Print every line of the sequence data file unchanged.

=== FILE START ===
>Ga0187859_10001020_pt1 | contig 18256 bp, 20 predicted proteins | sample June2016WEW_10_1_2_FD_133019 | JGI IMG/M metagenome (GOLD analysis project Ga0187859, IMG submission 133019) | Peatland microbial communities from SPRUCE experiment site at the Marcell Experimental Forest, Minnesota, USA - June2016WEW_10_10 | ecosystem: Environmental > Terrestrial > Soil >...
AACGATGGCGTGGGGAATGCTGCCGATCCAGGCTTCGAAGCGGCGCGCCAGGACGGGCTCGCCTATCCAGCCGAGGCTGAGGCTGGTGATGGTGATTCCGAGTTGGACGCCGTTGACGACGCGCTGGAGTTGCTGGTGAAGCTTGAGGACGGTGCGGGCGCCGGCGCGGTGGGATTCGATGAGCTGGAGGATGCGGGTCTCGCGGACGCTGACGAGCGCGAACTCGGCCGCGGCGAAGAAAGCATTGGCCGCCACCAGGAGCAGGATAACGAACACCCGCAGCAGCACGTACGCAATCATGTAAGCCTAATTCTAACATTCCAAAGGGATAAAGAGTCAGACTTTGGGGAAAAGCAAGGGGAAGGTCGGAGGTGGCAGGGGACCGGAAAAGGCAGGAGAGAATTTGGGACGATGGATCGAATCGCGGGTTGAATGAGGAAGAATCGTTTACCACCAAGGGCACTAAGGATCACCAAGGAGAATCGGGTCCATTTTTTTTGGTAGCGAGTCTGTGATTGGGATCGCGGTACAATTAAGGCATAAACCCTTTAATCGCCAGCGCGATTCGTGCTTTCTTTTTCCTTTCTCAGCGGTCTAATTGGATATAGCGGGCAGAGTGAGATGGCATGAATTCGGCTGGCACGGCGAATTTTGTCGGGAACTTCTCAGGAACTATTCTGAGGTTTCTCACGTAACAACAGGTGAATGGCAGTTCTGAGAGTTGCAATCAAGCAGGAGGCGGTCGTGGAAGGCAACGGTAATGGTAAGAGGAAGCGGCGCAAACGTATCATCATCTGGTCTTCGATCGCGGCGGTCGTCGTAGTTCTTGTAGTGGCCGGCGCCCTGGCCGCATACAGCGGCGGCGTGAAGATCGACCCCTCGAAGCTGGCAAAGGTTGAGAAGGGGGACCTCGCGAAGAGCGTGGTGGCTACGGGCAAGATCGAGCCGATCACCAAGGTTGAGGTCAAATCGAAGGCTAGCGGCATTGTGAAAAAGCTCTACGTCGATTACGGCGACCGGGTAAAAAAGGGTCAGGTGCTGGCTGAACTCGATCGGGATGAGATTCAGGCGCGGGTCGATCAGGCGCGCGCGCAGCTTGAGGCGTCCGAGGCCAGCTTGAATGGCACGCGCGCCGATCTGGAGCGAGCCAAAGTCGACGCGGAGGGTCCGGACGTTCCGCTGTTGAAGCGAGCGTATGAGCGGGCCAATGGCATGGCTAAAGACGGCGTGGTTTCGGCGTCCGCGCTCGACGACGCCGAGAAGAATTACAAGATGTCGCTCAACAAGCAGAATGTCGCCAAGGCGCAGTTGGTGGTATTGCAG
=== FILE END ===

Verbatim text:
>Ga0187859_10001020_pt1 | contig 18256 bp, 20 predicted proteins | sample June2016WEW_10_1_2_FD_133019 | JGI IMG/M metagenome (GOLD analysis project Ga0187859, IMG submission 133019) | Peatland microbial communities from SPRUCE experiment site at the Marcell Experimental Forest, Minnesota, USA - June2016WEW_10_10 | ecosystem: Environmental > Terrestrial > Soil >...
AACGATGGCGTGGGGAATGCTGCCGATCCAGGCTTCGAAGCGGCGCGCCAGGACGGGCTCGCCTATCCAGCCGAGGCTGAGGCTGGTGATGGTGATTCCGAGTTGGACGCCGTTGACGACGCGCTGGAGTTGCTGGTGAAGCTTGAGGACGGTGCGGGCGCCGGCGCGGTGGGATTCGATGAGCTGGAGGATGCGGGTCTCGCGGACGCTGACGAGCGCGAACTCGGCCGCGGCGAAGAAAGCATTGGCCGCCACCAGGAGCAGGATAACGAACACCCGCAGCAGCACGTACGCAATCATGTAAGCCTAATTCTAACATTCCAAAGGGATAAAGAGTCAGACTTTGGGGAAAAGCAAGGGGAAGGTCGGAGGTGGCAGGGGACCGGAAAAGGCAGGAGAGAATTTGGGACGATGGATCGAATCGCGGGTTGAATGAGGAAGAATCGTTTACCACCAAGGGCACTAAGGATCACCAAGGAGAATCGGGTCCATTTTTTTTGGTAGCGAGTCTGTGATTGGGATCGCGGTACAATTAAGGCATAAACCCTTTAATCGCCAGCGCGATTCGTGCTTTCTTTTTCCTTTCTCAGCGGTCTAATTGGATATAGCGGGCAGAGTGAGATGGCATGAATTCGGCTGGCACGGCGAATTTTGTCGGGAACTTCTCAGGAACTATTCTGAGGTTTCTCACGTAACAACAGGTGAATGGCAGTTCTGAGAGTTGCAATCAAGCAGGAGGCGGTCGTGGAAGGCAACGGTAATGGTAAGAGGAAGCGGCGCAAACGTATCATCATCTGGTCTTCGATCGCGGCGGTCGTCGTAGTTCTTGTAGTGGCCGGCGCCCTGGCCGCATACAGCGGCGGCGTGAAGATCGACCCCTCGAAGCTGGCAAAGGTTGAGAAGGGGGACCTCGCGAAGAGCGTGGTGGCTACGGGCAAGATCGAGCCGATCACCAAGGTTGAGGTCAAATCGAAGGCTAGCGGCATTGTGAAAAAGCTCTACGTCGATTACGGCGACCGGGTAAAAAAGGGTCAGGTGCTGGCTGAACTCGATCGGGATGAGATTCAGGCGCGGGTCGATCAGGCGCGCGCGCAGCTTGAGGCGTCCGAGGCCAGCTTGAATGGCACGCGCGCCGATCTGGAGCGAGCCAAAGTCGACGCGGAGGGTCCGGACGTTCCGCTGTTGAAGCGAGCGTATGAGCGGGCCAATGGCATGGCTAAAGACGGCGTGGTTTCGGCGTCCGCGCTCGACGACGCCGAGAAGAATTACAAGATGTCGCTCAACAAGCAGAATGTCGCCAAGGCGCAGTTGGTGGTATTGCAG